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Ancient DNA analysis of archaeological cat remains shows cats dispersed along trade routes from the Neolithic era onwards, while its gene pool shows admixture from multiple geographical sources and that the tabby allele originated in the Middle Ages.
New human fossils from Jebel Irhoud (Morocco) document the earliest evolutionary stage of Homo sapiens and display modern conditions of the face and mandible combined with more primative features of the neurocranium.
Thermoluminescence dating of fire-heated flint artefacts, and directly associated newly discovered remains of Homo sapiens, indicate that the Middle Stone Age site of Jebel Irhoud in Morocco is 383–247 thousand years old.
Invasive plants pose a particular environmental management issue given rapid environmental change and an unpredictable future. Productive connections have recently been established between social and natural science approaches to the problem.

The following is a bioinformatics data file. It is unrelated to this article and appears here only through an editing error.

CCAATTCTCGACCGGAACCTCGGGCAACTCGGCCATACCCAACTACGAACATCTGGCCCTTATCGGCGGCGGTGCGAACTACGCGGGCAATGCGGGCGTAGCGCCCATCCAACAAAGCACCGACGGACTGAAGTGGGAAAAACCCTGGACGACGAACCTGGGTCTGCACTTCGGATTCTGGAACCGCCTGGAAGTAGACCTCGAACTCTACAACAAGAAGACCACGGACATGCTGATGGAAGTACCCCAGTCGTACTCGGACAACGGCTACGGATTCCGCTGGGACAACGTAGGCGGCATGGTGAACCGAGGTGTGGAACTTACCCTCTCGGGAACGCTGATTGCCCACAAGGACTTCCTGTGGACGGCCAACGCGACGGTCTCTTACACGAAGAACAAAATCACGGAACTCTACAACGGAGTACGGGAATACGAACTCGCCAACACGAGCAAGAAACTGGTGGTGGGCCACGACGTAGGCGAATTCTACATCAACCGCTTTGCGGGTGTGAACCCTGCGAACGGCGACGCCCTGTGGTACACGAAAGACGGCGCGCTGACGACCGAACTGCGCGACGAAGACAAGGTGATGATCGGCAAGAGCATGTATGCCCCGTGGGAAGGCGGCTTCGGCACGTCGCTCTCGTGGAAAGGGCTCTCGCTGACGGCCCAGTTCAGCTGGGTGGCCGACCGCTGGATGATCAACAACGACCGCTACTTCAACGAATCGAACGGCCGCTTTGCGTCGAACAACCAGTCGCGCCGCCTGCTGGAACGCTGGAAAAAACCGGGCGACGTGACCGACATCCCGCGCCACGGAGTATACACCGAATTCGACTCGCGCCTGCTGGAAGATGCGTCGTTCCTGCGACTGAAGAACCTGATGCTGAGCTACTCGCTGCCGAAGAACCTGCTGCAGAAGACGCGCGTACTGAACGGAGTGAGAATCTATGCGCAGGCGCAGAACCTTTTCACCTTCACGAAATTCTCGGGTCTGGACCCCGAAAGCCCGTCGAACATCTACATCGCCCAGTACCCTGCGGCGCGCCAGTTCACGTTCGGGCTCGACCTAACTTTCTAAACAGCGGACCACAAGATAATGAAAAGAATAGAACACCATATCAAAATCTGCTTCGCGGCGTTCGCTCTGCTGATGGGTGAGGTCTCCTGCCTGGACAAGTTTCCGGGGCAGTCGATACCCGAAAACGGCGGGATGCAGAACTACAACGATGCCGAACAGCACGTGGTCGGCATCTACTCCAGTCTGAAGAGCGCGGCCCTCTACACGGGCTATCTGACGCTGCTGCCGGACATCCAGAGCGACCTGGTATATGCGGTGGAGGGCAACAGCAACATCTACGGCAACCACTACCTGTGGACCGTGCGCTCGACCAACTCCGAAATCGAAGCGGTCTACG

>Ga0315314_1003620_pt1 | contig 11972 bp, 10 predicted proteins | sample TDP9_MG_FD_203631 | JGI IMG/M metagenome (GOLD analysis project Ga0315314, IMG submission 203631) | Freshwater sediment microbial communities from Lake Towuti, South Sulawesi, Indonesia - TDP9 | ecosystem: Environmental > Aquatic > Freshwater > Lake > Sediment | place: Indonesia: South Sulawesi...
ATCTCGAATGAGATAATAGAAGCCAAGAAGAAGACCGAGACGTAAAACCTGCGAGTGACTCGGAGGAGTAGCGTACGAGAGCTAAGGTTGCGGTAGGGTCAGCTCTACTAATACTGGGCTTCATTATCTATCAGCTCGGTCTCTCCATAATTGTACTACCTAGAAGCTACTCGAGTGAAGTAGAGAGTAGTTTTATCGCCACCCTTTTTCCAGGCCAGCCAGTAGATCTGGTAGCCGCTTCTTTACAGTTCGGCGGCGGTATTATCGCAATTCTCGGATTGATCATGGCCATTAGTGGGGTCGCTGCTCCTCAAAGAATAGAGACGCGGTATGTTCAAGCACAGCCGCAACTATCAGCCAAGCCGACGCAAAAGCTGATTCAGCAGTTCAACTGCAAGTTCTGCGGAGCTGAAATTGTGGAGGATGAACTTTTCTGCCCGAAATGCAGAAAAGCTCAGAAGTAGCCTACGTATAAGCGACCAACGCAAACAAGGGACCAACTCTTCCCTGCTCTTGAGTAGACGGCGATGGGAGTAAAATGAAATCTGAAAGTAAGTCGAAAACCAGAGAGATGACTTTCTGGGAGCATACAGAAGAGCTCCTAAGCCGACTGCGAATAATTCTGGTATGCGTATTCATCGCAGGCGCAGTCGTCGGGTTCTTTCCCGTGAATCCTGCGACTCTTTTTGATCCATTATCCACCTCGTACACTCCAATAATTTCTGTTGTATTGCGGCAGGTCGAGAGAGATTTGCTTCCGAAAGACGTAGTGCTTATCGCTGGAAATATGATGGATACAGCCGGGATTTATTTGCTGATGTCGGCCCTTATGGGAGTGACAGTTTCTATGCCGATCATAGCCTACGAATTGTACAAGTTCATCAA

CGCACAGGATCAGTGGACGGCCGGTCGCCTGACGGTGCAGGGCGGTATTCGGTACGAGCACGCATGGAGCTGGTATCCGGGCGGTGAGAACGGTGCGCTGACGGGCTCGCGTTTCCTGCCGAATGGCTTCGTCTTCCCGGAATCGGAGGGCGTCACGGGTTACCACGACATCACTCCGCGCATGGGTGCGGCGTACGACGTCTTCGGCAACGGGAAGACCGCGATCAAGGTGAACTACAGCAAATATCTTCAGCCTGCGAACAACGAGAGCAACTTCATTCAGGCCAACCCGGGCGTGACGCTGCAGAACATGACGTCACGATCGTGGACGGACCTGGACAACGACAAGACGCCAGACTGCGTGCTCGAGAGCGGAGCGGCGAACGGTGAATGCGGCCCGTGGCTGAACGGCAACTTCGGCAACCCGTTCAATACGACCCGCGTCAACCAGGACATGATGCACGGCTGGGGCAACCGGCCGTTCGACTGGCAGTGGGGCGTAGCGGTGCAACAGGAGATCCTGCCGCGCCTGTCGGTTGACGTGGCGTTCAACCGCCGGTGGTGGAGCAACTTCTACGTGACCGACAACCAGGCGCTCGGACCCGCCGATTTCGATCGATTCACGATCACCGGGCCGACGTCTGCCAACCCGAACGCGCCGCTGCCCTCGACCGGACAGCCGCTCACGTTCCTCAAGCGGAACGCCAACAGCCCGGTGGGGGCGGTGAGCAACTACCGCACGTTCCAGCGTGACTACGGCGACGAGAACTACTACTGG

Carbon and nitrogen isotope measurements of crop remains from archaeological sites in northern Mesopotamia show labour-intensive practices such as manuring and water management forming an integral part of agriculture since the seventh millennium bc.
Gaps in the fossil record have limited our understanding of how Homo sapiens evolved. The discovery in Morocco of the earliest known H. sapiens fossils might revise our ideas about human evolution in Africa. See Letters p.289 & p.293